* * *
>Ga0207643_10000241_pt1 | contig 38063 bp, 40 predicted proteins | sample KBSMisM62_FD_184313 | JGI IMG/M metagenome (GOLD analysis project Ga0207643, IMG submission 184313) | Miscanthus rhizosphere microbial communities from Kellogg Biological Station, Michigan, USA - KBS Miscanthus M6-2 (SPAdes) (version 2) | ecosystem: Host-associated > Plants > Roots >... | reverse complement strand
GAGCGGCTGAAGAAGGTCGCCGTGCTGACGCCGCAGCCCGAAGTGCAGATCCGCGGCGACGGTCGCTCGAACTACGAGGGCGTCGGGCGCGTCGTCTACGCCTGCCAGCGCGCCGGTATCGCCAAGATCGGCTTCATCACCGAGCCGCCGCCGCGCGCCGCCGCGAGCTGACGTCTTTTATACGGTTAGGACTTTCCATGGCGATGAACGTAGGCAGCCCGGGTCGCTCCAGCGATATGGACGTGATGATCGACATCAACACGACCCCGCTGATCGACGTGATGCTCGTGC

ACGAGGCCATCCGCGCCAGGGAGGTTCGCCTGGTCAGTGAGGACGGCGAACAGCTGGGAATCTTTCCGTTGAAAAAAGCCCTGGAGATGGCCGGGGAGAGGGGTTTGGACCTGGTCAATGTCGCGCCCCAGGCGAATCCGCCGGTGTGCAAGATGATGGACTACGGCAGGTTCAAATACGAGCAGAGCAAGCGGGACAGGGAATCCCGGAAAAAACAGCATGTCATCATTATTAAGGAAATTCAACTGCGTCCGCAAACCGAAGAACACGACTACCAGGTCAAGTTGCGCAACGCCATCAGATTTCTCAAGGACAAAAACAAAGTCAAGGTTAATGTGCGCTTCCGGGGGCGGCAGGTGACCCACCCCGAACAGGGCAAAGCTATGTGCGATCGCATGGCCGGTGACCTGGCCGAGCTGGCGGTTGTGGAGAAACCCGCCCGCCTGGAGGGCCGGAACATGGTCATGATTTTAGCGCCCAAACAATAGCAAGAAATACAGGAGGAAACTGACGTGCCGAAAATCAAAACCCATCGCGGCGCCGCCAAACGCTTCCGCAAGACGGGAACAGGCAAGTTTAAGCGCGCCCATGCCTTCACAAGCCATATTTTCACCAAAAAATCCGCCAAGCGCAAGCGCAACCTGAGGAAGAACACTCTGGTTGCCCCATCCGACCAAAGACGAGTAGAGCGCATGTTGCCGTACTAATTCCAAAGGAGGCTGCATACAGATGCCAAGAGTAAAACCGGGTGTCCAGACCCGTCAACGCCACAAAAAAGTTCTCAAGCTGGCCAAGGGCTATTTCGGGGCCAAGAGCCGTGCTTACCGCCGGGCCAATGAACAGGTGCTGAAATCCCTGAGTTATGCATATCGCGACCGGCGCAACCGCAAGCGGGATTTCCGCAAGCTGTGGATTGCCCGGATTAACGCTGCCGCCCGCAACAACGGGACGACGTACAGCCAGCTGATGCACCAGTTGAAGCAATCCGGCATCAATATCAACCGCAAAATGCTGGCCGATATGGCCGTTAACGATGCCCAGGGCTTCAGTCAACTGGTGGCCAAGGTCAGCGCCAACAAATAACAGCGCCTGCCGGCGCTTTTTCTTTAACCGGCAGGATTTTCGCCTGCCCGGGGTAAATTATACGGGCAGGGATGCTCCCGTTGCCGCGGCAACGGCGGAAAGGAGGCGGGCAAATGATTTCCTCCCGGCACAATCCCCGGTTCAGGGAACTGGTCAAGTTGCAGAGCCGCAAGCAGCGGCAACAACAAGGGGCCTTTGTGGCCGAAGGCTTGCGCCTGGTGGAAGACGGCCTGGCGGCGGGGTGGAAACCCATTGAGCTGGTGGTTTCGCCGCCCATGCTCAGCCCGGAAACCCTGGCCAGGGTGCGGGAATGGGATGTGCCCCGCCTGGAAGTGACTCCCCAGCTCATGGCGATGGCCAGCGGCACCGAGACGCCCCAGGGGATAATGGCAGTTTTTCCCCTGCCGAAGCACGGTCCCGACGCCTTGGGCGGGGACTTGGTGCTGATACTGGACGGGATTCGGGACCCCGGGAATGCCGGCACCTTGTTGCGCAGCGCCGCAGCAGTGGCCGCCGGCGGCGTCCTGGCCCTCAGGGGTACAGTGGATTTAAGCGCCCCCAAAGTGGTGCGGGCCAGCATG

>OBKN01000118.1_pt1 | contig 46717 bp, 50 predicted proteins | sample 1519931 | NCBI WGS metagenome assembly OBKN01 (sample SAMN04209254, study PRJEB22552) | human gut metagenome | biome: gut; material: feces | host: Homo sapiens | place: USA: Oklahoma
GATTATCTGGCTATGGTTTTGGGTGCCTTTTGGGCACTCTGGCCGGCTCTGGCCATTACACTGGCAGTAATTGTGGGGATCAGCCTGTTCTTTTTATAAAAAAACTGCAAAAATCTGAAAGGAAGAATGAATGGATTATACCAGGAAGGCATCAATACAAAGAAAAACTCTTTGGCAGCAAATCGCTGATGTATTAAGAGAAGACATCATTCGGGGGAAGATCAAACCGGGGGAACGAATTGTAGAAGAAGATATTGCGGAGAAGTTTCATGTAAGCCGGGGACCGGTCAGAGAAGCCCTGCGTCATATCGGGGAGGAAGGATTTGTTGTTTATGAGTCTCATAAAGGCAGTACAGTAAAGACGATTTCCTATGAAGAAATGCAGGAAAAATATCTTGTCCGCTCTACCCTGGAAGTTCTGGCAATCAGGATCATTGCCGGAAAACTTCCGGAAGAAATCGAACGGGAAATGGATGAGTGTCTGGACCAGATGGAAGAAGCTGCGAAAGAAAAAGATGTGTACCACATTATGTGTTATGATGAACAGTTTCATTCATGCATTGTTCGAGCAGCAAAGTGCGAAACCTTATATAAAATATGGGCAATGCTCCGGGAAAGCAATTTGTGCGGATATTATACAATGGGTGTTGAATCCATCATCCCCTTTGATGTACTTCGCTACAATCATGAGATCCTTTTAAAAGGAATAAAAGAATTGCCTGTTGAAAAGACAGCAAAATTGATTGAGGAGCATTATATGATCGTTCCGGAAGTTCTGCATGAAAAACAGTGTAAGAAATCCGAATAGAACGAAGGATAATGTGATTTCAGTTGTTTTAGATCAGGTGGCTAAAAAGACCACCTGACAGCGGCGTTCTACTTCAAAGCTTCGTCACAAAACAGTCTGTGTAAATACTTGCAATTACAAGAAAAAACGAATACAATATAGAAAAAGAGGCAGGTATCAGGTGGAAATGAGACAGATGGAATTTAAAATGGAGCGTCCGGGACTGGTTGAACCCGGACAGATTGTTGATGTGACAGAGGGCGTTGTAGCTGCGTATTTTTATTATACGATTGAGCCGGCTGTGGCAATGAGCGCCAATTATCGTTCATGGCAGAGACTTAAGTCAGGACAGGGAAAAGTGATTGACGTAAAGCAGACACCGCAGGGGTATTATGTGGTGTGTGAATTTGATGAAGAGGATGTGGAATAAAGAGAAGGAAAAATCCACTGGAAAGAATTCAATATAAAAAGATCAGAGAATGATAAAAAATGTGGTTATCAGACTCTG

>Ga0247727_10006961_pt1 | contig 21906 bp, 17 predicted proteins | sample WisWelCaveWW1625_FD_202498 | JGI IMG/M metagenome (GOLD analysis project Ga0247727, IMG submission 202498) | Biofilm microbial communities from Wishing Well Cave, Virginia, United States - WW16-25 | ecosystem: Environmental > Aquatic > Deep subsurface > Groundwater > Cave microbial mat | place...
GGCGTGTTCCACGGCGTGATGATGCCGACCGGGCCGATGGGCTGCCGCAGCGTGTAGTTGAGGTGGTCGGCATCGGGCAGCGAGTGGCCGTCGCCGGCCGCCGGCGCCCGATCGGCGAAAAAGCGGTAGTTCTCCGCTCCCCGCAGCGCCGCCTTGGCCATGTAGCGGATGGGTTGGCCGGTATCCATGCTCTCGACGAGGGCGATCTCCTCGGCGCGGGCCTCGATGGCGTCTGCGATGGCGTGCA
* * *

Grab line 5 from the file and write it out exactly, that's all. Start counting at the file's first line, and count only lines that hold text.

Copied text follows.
GATTATCTGGCTATGGTTTTGGGTGCCTTTTGGGCACTCTGGCCGGCTCTGGCCATTACACTGGCAGTAATTGTGGGGATCAGCCTGTTCTTTTTATAAAAAAACTGCAAAAATCTGAAAGGAAGAATGAATGGATTATACCAGGAAGGCATCAATACAAAGAAAAACTCTTTGGCAGCAAATCGCTGATGTATTAAGAGAAGACATCATTCGGGGGAAGATCAAACCGGGGGAACGAATTGTAGAAGAAGATATTGCGGAGAAGTTTCATGTAAGCCGGGGACCGGTCAGAGAAGCCCTGCGTCATATCGGGGAGGAAGGATTTGTTGTTTATGAGTCTCATAAAGGCAGTACAGTAAAGACGATTTCCTATGAAGAAATGCAGGAAAAATATCTTGTCCGCTCTACCCTGGAAGTTCTGGCAATCAGGATCATTGCCGGAAAACTTCCGGAAGAAATCGAACGGGAAATGGATGAGTGTCTGGACCAGATGGAAGAAGCTGCGAAAGAAAAAGATGTGTACCACATTATGTGTTATGATGAACAGTTTCATTCATGCATTGTTCGAGCAGCAAAGTGCGAAACCTTATATAAAATATGGGCAATGCTCCGGGAAAGCAATTTGTGCGGATATTATACAATGGGTGTTGAATCCATCATCCCCTTTGATGTACTTCGCTACAATCATGAGATCCTTTTAAAAGGAATAAAAGAATTGCCTGTTGAAAAGACAGCAAAATTGATTGAGGAGCATTATATGATCGTTCCGGAAGTTCTGCATGAAAAACAGTGTAAGAAATCCGAATAGAACGAAGGATAATGTGATTTCAGTTGTTTTAGATCAGGTGGCTAAAAAGACCACCTGACAGCGGCGTTCTACTTCAAAGCTTCGTCACAAAACAGTCTGTGTAAATACTTGCAATTACAAGAAAAAACGAATACAATATAGAAAAAGAGGCAGGTATCAGGTGGAAATGAGACAGATGGAATTTAAAATGGAGCGTCCGGGACTGGTTGAACCCGGACAGATTGTTGATGTGACAGAGGGCGTTGTAGCTGCGTATTTTTATTATACGATTGAGCCGGCTGTGGCAATGAGCGCCAATTATCGTTCATGGCAGAGACTTAAGTCAGGACAGGGAAAAGTGATTGACGTAAAGCAGACACCGCAGGGGTATTATGTGGTGTGTGAATTTGATGAAGAGGATGTGGAATAAAGAGAAGGAAAAATCCACTGGAAAGAATTCAATATAAAAAGATCAGAGAATGATAAAAAATGTGGTTATCAGACTCTG